What Easter Sunday was like for a child in the ’60s

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Easter as a kid was a magical time! Source: Getty.

Easter is the best time of year for a child. Nowadays we can fondly look back on the memories of waking up to endless piles of chocolate, running around the yard on a sugar high with all of your siblings and cousins and sitting down for a big family lunch that would leave you so full you thought you were going to explode.

Today, supermarkets are always jumping the gun, rolling out Easter eggs too far in advance, but there was something special about the days when hot cross buns were only enjoyed the week before Easter and chocolate eggs were a once-a-year treat.

Kids would spend hours in the weeks leading up to Easter Sunday on messy arts and crafts activities that would usually adorn the house on the day. Dyeing eggs different colours and making your very own Easter basket to carry them all around were some of the best ways to spend your time before the weekend.

The best fun you could have before Easter though was usually the contribution to the school’s Easter bonnet parade. Creating a perfectly elaborate hat seemed like the most important thing in the world for young kids who would glue everything from cotton wool to straw onto their pieces of coloured paper in an attempt to be crowned the best.

A little Easter egg hunt in the backyard was usually the highlight of the day as everyone rushed around in a hurry trying to snatch up every last egg from the bushes – all the while taking care not to get any dirt on your Sunday best or mum wouldn’t be happy!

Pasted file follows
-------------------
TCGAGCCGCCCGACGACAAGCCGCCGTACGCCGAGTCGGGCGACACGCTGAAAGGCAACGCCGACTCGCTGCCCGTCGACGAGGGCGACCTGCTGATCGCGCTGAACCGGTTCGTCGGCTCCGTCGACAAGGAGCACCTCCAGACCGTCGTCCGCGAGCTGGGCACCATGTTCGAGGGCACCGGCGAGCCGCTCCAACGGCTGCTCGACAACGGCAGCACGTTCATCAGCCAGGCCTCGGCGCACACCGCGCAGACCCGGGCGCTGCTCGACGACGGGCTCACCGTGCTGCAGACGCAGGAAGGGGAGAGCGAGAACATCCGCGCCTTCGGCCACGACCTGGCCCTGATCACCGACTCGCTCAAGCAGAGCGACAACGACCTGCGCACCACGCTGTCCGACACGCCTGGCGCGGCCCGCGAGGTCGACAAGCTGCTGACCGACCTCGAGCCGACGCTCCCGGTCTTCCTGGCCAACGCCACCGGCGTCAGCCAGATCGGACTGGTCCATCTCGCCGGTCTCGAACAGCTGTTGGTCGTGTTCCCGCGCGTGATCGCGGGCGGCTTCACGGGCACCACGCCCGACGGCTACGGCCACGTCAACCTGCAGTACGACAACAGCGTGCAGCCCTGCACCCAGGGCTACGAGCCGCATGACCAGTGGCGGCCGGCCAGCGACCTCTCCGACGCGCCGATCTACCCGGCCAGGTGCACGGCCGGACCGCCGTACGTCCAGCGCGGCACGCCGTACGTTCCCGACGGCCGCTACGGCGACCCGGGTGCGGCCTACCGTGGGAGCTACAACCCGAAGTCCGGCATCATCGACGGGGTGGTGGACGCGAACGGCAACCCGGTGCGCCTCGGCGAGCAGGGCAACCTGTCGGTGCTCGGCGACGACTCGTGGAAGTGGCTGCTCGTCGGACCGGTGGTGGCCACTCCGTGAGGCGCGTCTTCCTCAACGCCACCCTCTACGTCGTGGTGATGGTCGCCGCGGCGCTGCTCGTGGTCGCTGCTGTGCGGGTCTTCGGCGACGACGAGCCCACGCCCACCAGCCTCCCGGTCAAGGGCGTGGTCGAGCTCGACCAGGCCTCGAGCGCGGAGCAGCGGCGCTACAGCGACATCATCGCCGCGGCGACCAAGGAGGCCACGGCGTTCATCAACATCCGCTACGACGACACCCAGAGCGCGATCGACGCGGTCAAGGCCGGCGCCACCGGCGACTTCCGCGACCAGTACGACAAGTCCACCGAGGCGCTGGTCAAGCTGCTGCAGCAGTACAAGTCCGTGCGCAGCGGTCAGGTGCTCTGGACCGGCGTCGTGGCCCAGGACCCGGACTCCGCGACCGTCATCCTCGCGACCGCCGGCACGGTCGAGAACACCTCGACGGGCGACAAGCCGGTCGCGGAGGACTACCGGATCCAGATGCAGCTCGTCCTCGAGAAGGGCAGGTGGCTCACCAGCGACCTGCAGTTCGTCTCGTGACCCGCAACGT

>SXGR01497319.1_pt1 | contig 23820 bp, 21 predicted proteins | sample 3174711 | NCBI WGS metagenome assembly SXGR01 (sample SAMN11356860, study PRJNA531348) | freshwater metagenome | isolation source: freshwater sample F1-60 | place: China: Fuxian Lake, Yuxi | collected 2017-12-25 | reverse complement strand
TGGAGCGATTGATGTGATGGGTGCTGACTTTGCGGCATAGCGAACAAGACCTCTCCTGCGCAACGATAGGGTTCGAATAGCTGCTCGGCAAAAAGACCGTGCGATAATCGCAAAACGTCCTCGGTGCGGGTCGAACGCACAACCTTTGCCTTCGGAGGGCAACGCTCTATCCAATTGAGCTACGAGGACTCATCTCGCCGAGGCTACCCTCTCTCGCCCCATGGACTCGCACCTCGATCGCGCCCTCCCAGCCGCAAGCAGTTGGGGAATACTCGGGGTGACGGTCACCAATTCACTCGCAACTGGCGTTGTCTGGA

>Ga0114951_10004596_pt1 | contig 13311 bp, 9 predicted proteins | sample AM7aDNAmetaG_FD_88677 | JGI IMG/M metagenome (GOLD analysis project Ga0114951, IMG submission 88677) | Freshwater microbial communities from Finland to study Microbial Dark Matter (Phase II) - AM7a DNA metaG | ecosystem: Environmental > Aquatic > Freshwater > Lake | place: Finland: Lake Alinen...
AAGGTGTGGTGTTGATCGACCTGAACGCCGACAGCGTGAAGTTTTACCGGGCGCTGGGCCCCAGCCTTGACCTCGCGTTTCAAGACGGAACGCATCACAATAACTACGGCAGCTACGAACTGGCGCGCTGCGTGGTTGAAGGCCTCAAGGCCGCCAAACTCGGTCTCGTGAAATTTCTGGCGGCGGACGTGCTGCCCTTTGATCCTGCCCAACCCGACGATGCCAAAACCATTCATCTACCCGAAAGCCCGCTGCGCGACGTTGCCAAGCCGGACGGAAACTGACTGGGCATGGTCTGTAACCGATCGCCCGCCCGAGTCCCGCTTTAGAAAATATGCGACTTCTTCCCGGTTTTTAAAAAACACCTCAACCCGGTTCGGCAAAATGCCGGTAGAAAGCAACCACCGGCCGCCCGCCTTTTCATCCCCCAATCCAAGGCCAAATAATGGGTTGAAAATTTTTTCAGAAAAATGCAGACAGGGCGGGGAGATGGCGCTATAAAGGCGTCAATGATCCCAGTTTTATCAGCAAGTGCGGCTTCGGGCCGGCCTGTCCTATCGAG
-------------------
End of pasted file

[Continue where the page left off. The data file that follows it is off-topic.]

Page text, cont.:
Once your sugar high started to crash, there was nothing better than digging into a big plate of food prepared by your mum who was most likely busy in the kitchen cooking up a feast for the entire day.

One thing that has definitely improved since the days of the ’60s are the faces plastered over the bunnies. It’d be safe to say almost everyone from this decade has some kind of photo taken alongside a creepy-faced bunny!

There’s nothing better than getting the family together to revive some old traditions from your childhood. This Easter why not buy some coloured paper, sit down the with the grandkids and make your very own, updated Easter bonnets!

Do you remember these traditions? What were your favourite parts of Easter when you were a child?

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